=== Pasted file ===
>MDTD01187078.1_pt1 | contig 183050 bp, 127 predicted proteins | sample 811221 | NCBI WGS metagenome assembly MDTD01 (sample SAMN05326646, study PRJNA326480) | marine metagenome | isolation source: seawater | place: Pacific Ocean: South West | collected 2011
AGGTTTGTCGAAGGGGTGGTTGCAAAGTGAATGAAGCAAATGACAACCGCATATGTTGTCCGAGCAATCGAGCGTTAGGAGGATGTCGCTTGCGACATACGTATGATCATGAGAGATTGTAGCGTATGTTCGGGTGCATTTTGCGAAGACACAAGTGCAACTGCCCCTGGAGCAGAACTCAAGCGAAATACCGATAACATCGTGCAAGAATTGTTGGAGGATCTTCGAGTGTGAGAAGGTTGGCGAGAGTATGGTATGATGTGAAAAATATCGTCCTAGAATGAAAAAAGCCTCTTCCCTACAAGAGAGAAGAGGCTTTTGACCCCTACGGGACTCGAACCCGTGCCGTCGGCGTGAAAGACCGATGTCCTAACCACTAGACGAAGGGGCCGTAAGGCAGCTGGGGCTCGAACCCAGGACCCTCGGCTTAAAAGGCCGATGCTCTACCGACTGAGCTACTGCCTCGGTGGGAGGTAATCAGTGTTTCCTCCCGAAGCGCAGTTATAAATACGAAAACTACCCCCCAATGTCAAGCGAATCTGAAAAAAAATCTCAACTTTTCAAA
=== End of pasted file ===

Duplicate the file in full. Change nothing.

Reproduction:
>MDTD01187078.1_pt1 | contig 183050 bp, 127 predicted proteins | sample 811221 | NCBI WGS metagenome assembly MDTD01 (sample SAMN05326646, study PRJNA326480) | marine metagenome | isolation source: seawater | place: Pacific Ocean: South West | collected 2011
AGGTTTGTCGAAGGGGTGGTTGCAAAGTGAATGAAGCAAATGACAACCGCATATGTTGTCCGAGCAATCGAGCGTTAGGAGGATGTCGCTTGCGACATACGTATGATCATGAGAGATTGTAGCGTATGTTCGGGTGCATTTTGCGAAGACACAAGTGCAACTGCCCCTGGAGCAGAACTCAAGCGAAATACCGATAACATCGTGCAAGAATTGTTGGAGGATCTTCGAGTGTGAGAAGGTTGGCGAGAGTATGGTATGATGTGAAAAATATCGTCCTAGAATGAAAAAAGCCTCTTCCCTACAAGAGAGAAGAGGCTTTTGACCCCTACGGGACTCGAACCCGTGCCGTCGGCGTGAAAGACCGATGTCCTAACCACTAGACGAAGGGGCCGTAAGGCAGCTGGGGCTCGAACCCAGGACCCTCGGCTTAAAAGGCCGATGCTCTACCGACTGAGCTACTGCCTCGGTGGGAGGTAATCAGTGTTTCCTCCCGAAGCGCAGTTATAAATACGAAAACTACCCCCCAATGTCAAGCGAATCTGAAAAAAAATCTCAACTTTTCAAA